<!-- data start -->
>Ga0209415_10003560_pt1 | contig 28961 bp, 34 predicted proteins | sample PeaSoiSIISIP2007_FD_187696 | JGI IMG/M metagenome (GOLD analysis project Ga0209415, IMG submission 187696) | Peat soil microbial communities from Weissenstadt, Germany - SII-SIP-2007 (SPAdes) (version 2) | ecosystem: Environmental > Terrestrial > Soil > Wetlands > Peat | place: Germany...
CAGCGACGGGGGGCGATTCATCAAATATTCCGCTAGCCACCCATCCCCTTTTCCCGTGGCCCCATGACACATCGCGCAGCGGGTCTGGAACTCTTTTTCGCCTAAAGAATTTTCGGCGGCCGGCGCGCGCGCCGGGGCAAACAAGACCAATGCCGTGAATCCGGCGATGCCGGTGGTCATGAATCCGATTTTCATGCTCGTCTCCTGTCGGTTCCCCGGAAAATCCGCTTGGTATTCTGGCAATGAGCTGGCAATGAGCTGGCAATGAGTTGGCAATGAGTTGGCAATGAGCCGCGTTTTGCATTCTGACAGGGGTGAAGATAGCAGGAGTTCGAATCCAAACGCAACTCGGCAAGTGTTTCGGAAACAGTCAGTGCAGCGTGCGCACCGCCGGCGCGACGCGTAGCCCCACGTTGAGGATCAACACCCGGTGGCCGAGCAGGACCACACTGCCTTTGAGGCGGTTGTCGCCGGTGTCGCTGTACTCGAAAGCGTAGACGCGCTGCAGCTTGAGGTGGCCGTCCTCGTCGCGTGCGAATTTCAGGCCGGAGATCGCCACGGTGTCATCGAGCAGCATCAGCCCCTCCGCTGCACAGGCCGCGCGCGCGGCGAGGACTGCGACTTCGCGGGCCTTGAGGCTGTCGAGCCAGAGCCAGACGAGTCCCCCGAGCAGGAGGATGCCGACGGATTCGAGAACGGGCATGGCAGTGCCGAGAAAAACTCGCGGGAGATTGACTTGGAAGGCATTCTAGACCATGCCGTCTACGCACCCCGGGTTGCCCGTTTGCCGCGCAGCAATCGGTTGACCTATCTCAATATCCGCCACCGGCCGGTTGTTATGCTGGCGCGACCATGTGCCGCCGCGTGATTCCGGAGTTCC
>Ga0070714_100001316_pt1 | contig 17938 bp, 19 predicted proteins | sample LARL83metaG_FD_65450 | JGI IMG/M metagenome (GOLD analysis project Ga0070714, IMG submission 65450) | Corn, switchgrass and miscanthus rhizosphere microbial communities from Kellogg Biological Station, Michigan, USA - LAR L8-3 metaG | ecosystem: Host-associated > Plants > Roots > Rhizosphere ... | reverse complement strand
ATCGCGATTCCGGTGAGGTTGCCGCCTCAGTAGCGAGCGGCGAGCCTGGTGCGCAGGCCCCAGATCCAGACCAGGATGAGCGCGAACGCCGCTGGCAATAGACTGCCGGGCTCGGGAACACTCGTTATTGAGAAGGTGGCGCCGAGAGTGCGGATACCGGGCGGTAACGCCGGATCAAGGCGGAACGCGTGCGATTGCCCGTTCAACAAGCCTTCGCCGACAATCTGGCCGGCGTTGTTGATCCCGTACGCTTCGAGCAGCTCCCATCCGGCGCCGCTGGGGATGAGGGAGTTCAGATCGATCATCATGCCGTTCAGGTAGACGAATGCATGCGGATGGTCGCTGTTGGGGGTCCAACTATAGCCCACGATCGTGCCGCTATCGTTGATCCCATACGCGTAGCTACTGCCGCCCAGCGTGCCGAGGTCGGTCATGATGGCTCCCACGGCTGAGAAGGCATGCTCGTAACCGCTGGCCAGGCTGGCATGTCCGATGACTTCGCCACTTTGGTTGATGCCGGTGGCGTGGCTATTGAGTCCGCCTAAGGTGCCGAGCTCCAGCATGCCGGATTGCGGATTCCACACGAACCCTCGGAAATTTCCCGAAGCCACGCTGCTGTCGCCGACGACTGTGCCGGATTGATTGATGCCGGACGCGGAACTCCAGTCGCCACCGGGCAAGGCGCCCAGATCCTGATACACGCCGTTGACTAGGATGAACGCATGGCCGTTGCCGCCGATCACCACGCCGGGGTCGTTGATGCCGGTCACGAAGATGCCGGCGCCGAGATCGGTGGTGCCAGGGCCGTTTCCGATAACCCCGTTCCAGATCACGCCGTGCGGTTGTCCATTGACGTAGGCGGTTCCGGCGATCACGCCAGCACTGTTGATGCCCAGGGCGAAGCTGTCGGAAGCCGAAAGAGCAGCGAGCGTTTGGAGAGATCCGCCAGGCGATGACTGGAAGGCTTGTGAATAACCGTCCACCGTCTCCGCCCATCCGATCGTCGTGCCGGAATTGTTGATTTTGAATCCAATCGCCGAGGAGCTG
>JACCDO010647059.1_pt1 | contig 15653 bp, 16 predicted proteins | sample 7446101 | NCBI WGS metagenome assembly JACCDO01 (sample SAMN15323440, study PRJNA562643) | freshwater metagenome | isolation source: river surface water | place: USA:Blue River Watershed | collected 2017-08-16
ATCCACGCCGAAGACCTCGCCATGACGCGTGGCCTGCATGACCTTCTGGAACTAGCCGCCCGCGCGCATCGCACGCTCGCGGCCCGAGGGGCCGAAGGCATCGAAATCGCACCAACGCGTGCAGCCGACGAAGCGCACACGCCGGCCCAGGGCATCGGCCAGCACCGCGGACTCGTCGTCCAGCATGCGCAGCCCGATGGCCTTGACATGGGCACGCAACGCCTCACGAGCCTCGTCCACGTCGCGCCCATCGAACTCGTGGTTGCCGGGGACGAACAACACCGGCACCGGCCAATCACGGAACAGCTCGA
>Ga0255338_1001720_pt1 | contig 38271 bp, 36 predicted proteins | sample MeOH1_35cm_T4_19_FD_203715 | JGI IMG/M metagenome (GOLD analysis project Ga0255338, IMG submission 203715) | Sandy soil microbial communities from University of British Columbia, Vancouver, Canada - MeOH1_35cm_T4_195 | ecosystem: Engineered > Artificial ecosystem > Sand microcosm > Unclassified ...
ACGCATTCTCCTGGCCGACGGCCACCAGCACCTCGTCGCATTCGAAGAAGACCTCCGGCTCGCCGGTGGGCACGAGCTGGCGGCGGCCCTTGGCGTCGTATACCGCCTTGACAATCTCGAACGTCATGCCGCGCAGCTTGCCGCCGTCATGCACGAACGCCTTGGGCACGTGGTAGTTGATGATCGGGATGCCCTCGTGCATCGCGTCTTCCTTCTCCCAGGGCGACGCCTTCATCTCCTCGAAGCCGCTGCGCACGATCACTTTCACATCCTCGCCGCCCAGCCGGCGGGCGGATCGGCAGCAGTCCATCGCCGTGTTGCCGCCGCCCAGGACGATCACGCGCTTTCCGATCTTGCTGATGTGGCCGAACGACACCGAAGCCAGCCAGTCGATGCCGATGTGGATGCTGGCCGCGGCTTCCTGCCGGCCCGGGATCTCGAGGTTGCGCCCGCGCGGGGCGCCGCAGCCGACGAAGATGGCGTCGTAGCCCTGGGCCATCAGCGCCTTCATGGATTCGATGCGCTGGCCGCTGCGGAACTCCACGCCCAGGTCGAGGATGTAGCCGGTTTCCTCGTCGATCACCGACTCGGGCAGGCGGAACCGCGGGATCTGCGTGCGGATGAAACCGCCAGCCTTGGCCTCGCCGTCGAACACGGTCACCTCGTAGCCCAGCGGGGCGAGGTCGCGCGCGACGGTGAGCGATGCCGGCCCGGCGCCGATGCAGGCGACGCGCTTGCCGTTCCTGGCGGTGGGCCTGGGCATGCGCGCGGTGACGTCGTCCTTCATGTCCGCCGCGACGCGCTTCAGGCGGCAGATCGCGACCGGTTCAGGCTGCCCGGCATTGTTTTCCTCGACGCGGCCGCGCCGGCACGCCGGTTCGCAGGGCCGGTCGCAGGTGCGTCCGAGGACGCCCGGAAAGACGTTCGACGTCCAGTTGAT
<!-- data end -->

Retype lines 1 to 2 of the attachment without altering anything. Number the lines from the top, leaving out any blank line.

>Ga0209415_10003560_pt1 | contig 28961 bp, 34 predicted proteins | sample PeaSoiSIISIP2007_FD_187696 | JGI IMG/M metagenome (GOLD analysis project Ga0209415, IMG submission 187696) | Peat soil microbial communities from Weissenstadt, Germany - SII-SIP-2007 (SPAdes) (version 2) | ecosystem: Environmental > Terrestrial > Soil > Wetlands > Peat | place: Germany...
CAGCGACGGGGGGCGATTCATCAAATATTCCGCTAGCCACCCATCCCCTTTTCCCGTGGCCCCATGACACATCGCGCAGCGGGTCTGGAACTCTTTTTCGCCTAAAGAATTTTCGGCGGCCGGCGCGCGCGCCGGGGCAAACAAGACCAATGCCGTGAATCCGGCGATGCCGGTGGTCATGAATCCGATTTTCATGCTCGTCTCCTGTCGGTTCCCCGGAAAATCCGCTTGGTATTCTGGCAATGAGCTGGCAATGAGCTGGCAATGAGTTGGCAATGAGTTGGCAATGAGCCGCGTTTTGCATTCTGACAGGGGTGAAGATAGCAGGAGTTCGAATCCAAACGCAACTCGGCAAGTGTTTCGGAAACAGTCAGTGCAGCGTGCGCACCGCCGGCGCGACGCGTAGCCCCACGTTGAGGATCAACACCCGGTGGCCGAGCAGGACCACACTGCCTTTGAGGCGGTTGTCGCCGGTGTCGCTGTACTCGAAAGCGTAGACGCGCTGCAGCTTGAGGTGGCCGTCCTCGTCGCGTGCGAATTTCAGGCCGGAGATCGCCACGGTGTCATCGAGCAGCATCAGCCCCTCCGCTGCACAGGCCGCGCGCGCGGCGAGGACTGCGACTTCGCGGGCCTTGAGGCTGTCGAGCCAGAGCCAGACGAGTCCCCCGAGCAGGAGGATGCCGACGGATTCGAGAACGGGCATGGCAGTGCCGAGAAAAACTCGCGGGAGATTGACTTGGAAGGCATTCTAGACCATGCCGTCTACGCACCCCGGGTTGCCCGTTTGCCGCGCAGCAATCGGTTGACCTATCTCAATATCCGCCACCGGCCGGTTGTTATGCTGGCGCGACCATGTGCCGCCGCGTGATTCCGGAGTTCC